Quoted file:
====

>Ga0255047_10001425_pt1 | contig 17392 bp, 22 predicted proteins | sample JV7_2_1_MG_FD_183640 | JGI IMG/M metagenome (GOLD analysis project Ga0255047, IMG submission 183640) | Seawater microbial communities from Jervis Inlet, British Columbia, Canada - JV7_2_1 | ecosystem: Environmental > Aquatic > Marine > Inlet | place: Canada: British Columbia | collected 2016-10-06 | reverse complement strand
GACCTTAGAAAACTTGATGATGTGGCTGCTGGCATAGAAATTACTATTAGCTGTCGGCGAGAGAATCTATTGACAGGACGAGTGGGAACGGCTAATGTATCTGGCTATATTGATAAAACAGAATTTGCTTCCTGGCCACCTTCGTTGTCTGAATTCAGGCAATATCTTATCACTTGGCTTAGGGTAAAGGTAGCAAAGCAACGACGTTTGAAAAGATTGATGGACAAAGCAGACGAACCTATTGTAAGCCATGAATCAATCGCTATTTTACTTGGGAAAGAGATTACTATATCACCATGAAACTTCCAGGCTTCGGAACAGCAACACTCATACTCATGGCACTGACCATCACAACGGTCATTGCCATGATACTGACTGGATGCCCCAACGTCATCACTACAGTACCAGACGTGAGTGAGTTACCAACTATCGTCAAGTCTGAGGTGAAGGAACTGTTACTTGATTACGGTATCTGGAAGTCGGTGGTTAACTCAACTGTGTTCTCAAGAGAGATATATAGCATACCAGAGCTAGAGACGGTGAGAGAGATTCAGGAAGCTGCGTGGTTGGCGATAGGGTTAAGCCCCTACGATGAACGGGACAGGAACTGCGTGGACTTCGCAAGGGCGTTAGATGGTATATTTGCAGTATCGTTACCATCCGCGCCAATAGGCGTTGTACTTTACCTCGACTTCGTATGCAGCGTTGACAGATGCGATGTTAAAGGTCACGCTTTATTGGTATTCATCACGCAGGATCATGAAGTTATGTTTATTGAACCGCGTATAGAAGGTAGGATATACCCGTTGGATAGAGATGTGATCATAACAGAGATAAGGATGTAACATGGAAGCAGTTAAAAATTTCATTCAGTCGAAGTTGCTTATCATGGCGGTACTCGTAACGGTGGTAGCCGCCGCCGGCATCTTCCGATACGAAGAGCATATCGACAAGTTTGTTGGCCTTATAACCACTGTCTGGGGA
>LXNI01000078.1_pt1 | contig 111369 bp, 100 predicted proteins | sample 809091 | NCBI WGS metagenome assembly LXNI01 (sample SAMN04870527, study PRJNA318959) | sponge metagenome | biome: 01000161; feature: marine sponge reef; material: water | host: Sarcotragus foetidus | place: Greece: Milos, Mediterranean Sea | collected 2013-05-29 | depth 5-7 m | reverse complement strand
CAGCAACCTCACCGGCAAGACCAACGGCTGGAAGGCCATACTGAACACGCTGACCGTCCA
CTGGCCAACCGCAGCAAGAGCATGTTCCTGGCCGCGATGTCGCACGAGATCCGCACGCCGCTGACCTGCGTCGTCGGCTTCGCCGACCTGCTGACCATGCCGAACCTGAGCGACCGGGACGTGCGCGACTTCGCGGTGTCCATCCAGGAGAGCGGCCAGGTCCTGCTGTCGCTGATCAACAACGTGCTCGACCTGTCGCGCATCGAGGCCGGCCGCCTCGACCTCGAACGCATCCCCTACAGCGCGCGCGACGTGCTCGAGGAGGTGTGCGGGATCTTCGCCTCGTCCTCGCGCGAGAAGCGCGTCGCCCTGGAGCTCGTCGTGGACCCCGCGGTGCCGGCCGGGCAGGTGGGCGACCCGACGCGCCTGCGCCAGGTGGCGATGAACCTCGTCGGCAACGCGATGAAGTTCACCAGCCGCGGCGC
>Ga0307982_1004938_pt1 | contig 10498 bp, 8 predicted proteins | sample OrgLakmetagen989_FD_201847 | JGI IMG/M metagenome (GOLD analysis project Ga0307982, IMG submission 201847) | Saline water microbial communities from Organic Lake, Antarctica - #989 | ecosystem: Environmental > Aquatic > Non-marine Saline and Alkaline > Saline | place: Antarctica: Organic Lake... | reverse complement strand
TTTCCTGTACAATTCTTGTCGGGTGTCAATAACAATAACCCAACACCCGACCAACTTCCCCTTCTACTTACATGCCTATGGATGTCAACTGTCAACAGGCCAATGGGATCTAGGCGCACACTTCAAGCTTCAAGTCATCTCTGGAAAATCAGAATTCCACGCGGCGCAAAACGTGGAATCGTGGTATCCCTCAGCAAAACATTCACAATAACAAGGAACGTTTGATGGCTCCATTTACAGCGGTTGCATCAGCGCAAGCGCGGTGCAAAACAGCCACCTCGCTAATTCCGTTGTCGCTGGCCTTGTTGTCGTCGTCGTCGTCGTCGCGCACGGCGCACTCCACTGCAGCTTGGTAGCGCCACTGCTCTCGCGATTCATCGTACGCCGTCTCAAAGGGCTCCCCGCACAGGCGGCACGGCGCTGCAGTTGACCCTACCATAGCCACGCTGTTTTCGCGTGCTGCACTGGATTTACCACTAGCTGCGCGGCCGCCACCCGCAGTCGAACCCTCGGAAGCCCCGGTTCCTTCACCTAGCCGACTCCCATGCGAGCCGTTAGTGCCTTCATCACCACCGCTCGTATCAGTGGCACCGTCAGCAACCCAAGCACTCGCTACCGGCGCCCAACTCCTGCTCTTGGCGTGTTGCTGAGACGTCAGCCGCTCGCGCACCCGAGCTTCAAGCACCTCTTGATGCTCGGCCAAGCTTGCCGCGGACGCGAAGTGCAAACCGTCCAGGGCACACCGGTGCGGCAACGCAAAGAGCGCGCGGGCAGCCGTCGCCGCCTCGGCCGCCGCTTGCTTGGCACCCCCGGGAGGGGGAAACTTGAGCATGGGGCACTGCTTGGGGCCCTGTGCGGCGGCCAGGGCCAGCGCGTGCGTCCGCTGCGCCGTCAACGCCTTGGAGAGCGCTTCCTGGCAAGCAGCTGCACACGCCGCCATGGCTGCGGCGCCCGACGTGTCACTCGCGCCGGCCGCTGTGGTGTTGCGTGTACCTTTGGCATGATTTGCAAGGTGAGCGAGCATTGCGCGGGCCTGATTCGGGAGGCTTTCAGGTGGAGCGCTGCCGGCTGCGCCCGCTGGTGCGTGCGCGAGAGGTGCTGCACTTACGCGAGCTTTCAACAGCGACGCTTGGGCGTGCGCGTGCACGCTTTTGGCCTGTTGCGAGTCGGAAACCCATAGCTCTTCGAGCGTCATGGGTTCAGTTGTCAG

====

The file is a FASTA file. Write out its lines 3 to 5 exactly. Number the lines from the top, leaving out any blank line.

>LXNI01000078.1_pt1 | contig 111369 bp, 100 predicted proteins | sample 809091 | NCBI WGS metagenome assembly LXNI01 (sample SAMN04870527, study PRJNA318959) | sponge metagenome | biome: 01000161; feature: marine sponge reef; material: water | host: Sarcotragus foetidus | place: Greece: Milos, Mediterranean Sea | collected 2013-05-29 | depth 5-7 m | reverse complement strand
CAGCAACCTCACCGGCAAGACCAACGGCTGGAAGGCCATACTGAACACGCTGACCGTCCA
CTGGCCAACCGCAGCAAGAGCATGTTCCTGGCCGCGATGTCGCACGAGATCCGCACGCCGCTGACCTGCGTCGTCGGCTTCGCCGACCTGCTGACCATGCCGAACCTGAGCGACCGGGACGTGCGCGACTTCGCGGTGTCCATCCAGGAGAGCGGCCAGGTCCTGCTGTCGCTGATCAACAACGTGCTCGACCTGTCGCGCATCGAGGCCGGCCGCCTCGACCTCGAACGCATCCCCTACAGCGCGCGCGACGTGCTCGAGGAGGTGTGCGGGATCTTCGCCTCGTCCTCGCGCGAGAAGCGCGTCGCCCTGGAGCTCGTCGTGGACCCCGCGGTGCCGGCCGGGCAGGTGGGCGACCCGACGCGCCTGCGCCAGGTGGCGATGAACCTCGTCGGCAACGCGATGAAGTTCACCAGCCGCGGCGC